Feature Article

Opinion: Does Religion Have a Place in Medicine?


Benjamin Frush MD, a resident in internal medicine-pediatrics at Vanderbilt University Medical Center in Nashville, argues in favor of a role that physicians can play in integrating religion into their clinical practice. Rob Poole MB, FRCPsych, contends that physicians should never incorporate a religious element into clinical practice.

The relative risk for healthcare-associated infections has decreased in the last 15 years due to improvements in awareness of risk associated with devices, infection control, and evidence-based practice regarding use of devices.

Latest News

Overcoming the Barriers to Including Pregnant Women in Clinical Trials

By Emily Pond

Pregnant women are considered a "vulnerable" population in the eyes of clinical researchers.

EMS Times Longer for Patients From Poorest Neighborhoods

Patients with cardiac arrest from the poorest neighborhoods have longer emergency medical service (EMS) times.

Most Insured Patients Not Using Online Portals

Nearly two-thirds of insured adults with a previous health care visit did not use an online patient portal in 2017.

Patient Education Can Improve Chronic Disease Management

An educational intervention can improve patients' ability to self-manage their chronic diseases.

Wikipedia in Medical Education: An Educator's Guide to Crowdsourcing

By Emily Pond

With the proliferation of online medical information, educators and students alike struggle to discern the legitimacy of "e-health" sources.

AMA Survey Collects Advice for Physicians Approaching Retirement

By Frank J. Connor

The transition from the workforce into retirement is always challenging, but for physicians accustomed to working long or odd hours, it can be especially difficult.

Many Patients Withhold Information From Clinicians

Many patients intentionally withhold information from clinicians.

Popularity of NPs and PAs Associated With Decrease in Primary Care Visits

Among patients with employer-sponsored insurance, there was a decline in visits to primary care physicians from 2012 to 2016.

Can Examining Marginalization Identify Gaps in Medical or Nutritional Care?


Healthcare interventions should assess the multiple layers of a person's life, rather than simply classifying marginalized groups as vulnerable.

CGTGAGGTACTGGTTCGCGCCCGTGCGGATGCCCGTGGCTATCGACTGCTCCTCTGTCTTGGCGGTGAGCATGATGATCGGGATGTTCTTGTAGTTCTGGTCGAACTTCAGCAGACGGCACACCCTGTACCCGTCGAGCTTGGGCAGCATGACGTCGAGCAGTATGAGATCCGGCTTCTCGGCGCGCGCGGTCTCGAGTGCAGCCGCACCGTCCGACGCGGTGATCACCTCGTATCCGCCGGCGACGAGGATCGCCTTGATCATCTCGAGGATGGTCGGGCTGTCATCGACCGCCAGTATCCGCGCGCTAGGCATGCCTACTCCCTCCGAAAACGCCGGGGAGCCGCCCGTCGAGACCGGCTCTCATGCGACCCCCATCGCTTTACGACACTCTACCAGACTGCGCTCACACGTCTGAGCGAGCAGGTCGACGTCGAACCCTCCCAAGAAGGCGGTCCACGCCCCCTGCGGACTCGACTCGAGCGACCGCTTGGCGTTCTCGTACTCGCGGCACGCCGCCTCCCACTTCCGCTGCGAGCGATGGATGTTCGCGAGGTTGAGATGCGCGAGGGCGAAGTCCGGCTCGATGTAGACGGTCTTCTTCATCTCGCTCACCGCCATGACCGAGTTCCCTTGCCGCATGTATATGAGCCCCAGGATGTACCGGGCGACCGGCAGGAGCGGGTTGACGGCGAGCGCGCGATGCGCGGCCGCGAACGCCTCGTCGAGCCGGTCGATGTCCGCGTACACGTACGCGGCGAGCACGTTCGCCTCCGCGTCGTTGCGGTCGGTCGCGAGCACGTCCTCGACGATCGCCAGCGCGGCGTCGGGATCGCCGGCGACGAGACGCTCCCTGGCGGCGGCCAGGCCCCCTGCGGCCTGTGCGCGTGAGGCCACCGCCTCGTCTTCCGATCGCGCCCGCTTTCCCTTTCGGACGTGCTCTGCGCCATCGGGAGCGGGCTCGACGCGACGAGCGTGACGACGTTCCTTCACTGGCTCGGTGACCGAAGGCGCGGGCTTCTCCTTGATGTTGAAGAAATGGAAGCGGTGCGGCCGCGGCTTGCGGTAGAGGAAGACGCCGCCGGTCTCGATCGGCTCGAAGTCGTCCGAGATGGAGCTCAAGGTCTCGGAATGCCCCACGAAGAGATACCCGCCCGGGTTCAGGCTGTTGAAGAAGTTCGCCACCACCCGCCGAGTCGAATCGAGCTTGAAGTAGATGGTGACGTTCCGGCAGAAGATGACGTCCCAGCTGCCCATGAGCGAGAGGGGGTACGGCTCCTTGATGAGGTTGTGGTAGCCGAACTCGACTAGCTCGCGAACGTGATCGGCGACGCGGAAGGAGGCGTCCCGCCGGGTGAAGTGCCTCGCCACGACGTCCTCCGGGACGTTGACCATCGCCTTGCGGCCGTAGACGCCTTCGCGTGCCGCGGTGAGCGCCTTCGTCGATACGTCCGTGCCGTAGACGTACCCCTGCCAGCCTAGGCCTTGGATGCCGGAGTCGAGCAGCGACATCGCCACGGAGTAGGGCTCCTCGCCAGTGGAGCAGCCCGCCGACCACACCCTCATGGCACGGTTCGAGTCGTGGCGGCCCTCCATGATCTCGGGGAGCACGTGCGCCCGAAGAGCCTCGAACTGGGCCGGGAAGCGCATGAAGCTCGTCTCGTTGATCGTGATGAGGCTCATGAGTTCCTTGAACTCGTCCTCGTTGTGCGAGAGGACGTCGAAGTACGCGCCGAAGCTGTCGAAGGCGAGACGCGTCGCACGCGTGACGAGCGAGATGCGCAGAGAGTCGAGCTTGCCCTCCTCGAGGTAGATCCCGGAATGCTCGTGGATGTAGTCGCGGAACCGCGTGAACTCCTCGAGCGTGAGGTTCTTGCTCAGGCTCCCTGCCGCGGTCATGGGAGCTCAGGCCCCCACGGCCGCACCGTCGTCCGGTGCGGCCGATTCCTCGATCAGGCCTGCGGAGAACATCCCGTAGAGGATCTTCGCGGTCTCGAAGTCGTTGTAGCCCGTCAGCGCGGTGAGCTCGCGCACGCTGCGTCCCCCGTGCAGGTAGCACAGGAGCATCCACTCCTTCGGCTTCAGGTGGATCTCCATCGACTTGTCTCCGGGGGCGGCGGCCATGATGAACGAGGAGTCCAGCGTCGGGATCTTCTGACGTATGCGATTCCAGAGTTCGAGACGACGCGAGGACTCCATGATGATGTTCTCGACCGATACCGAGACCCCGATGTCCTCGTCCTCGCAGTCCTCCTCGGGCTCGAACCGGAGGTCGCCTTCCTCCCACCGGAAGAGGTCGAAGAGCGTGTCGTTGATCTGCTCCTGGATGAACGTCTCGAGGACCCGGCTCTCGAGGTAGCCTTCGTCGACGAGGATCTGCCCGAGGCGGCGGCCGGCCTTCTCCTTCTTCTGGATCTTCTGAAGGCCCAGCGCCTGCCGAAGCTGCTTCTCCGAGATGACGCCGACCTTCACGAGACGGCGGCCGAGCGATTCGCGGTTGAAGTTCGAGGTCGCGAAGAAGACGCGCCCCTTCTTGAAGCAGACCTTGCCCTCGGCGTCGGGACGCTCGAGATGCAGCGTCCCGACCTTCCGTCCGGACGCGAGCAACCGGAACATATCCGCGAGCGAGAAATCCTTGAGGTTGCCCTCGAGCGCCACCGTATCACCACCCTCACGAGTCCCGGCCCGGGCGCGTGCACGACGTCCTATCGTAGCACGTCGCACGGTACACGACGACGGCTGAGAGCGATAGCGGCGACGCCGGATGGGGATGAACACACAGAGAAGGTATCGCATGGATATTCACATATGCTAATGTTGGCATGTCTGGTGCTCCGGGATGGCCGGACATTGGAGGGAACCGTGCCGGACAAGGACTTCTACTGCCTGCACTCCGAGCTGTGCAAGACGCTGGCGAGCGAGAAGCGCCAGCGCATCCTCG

How Does Accepting Blame Affect Future Medical Errors?


Assuming blame for a medical error may help patients and families heal.

The Future Of Robot Physicians: Is Artificial Intelligence Poised to Take Over Medicine?


By 2030, robots will likely replace 800 million workers. Will physicians make the cut?

Few Mandatory Pediatric Postmarketing Studies Completed

During a median follow-up of 6.8 years, only 33.8 percent of mandatory pediatric postmarketing studies were completed.

Should Physicians Offer Treatments Contrary to Published Guidelines?


When deviating from published guidelines, physicians must ensure their recommendations are based on justified belief, not personal bias.

ACA Coverage Substantial, But Did Not Impact Labor Markets

Millions of workers gained insurance coverage under the Affordable Care Act (ACA) without adverse effects on labor markets.

#MeToo Movement: Public Health Challenges, Benefits Examined


Researchers are concerned that the increased focus on sexual harassment resulting from the #MeToo campaign may cause negative health outcomes.

Novel Scoring System Facilitates Access to Biologics in Psoriasis

A new scoring system that accounts for "not relevant" responses (NRRs) on the Dermatology Life Quality Index (DLQI) for patients with psoriasis is valid for avoiding bias and can improve access to biologics.

Better Work Environment Tied to Better Patient Safety

The results of a recent survey of thousands of nurses and patients show that hospital patient safety remains a serious concern.

CDC: 8.8 Percent Uninsured in U.S. in First Half of 2018

In the first six months of 2018, 8.8 percent of U.S. individuals of all ages were uninsured, which was not significantly different from 2017.

Name-Brand Medications Driving Spike in U.S. Drug Spending

Rising drug spending in the United States is being fueled by expensive name-brand prescription medicines.

AMA to Collect Data on Suicide Among Doctors-in-Training

By collecting data on suicides by medical students, residents, and fellows, the American Medical Association hopes to identify ways to reduce suicides among doctors-in-training.

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